During a May 26 visit to Moore to view the devastation, President Barack Obama praised residents for inspiring the nation “with their love, their courage and their fellowship.”
“This is a strong community with strong character. There’s no doubt they will bounce back. But they need help,” he said, assuring the community of the federal government’s ongoing help with cleanup and rebuilding efforts.
The tornado killed 24 people, 10 of whom were children, including seven from an elementary school that was destroyed. About 350 families lost their homes.
Archbishop Coakley expressed gratitude for Pope Francis offering a special prayer for the tornado victims during his early morning Mass May 21 and that he sent his condolences. He said he was thankful, too, for the letter he received on behalf of the Catholic community from Cardinal Timothy M. Dolan of New York, president of the U.S. Conference of Catholic Bishops.
In a letter to all the U.S. bishops, Cardinal Dolan requested they urge their pastors to take up a special collection over the coming weeks to assist in recovery efforts from the tragic storms in Oklahoma and from other natural disasters that the Catholic Church and the country “may suffer this year.”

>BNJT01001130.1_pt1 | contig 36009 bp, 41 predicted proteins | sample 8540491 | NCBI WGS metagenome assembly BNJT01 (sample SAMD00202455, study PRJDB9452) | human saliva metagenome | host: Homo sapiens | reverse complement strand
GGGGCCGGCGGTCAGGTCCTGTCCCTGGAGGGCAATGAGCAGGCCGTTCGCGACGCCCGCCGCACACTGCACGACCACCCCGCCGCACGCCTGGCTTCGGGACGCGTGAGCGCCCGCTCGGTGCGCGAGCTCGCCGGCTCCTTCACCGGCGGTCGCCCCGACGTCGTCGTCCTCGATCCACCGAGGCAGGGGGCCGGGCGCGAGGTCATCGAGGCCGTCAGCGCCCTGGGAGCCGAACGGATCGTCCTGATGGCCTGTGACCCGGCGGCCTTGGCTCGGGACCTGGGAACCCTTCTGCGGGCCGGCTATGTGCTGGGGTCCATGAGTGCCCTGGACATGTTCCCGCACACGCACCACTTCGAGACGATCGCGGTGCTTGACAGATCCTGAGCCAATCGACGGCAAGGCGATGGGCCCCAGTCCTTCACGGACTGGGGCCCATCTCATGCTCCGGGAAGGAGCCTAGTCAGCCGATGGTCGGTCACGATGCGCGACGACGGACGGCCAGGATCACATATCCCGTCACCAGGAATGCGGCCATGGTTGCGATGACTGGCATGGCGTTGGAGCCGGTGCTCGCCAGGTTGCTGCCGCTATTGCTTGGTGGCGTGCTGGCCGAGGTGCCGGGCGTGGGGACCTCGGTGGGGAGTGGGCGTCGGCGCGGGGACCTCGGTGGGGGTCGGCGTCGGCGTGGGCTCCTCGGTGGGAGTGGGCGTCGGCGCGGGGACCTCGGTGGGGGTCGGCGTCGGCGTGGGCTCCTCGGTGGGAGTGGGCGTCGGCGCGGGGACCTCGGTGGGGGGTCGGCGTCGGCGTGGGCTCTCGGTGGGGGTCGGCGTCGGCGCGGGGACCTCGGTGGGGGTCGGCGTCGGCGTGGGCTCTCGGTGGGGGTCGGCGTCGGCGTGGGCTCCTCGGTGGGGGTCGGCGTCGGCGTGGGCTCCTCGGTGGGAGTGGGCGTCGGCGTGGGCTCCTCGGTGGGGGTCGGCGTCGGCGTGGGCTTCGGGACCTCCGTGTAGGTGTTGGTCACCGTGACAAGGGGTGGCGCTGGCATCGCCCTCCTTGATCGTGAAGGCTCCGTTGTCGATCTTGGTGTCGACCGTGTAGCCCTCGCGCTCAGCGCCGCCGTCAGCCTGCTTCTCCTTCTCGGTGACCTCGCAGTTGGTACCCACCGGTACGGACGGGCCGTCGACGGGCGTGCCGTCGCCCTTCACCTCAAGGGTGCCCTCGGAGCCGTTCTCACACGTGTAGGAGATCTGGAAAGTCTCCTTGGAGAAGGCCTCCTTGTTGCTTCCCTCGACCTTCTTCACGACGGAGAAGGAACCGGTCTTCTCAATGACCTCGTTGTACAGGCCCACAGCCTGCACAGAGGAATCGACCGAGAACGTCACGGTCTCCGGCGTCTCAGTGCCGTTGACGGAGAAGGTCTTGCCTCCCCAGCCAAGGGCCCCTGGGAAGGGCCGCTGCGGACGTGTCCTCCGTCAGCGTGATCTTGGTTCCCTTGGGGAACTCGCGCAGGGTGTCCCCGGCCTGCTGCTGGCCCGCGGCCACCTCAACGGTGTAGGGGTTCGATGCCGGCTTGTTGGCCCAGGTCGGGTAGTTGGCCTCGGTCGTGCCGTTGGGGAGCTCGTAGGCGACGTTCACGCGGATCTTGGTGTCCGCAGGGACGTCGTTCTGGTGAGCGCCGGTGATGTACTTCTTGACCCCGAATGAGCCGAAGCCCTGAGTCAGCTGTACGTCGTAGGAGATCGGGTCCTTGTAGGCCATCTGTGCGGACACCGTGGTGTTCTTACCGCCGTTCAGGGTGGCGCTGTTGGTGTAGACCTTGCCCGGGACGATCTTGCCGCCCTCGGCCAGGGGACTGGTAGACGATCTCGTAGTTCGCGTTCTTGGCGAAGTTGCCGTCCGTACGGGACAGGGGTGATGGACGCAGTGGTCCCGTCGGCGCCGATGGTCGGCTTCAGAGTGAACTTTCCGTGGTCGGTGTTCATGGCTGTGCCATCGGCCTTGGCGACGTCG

“I request that we broaden this appeal in anticipation of more domestic disasters possibly awaiting us this year.”
He said the funds collected in “this one-time special appeal for the 2013 storms and disasters” will be used to support the efforts of the USCCB and Catholic Charities USA, the official domestic relief agency of the U.S. Catholic Church, “as they respond to immediate emergency needs for such necessities as water, food, shelter, and medical care, as well as to the long term need to rebuild after widespread destruction, and to the pastoral and reconstruction needs of the church.”
Cardinal Dolan added that the church is still responding to the needs of dioceses affected by last year’s Hurricane Sandy.
“The church must serve as a primary source of healing and peace when tragedies such as this occur. However, as is so often the case, the church itself is both an aid responder and a victim,” he continued, adding that in some places hit by Sandy church structures were damaged “and resources depleted.”
Archbishop Coakley in his column noted that in his archdiocese damage sustained by the area’s religious institutions was “minimal.”
Cardinal Dolan in his letter of May 22 acknowledged that on the weekend of June 29-30, many dioceses are also scheduled to take up the Peter’s Pence Collection in support of the Holy Father, and he urged bishops “not to substitute one collection for another, as the generosity of Catholics is widespread in response to individual needs.”
Businesses are pitching in, too, to help with Oklahoma recover efforts. For example, Love’s Travel Stops & Country Stores, a chain of more than 200 truck stops and convenience stores, announced it will donate $3 million to support immediate and long-term relief efforts in Oklahoma; $500,000 was to go to Catholic Charities.
The recovery ahead, Archbishop Coakley wrote, “is going to be a marathon, not a sprint. We are never alone in our distress and suffering. Through the love and kindness of both neighbors and strangers Jesus is demonstrating his faithfulness.”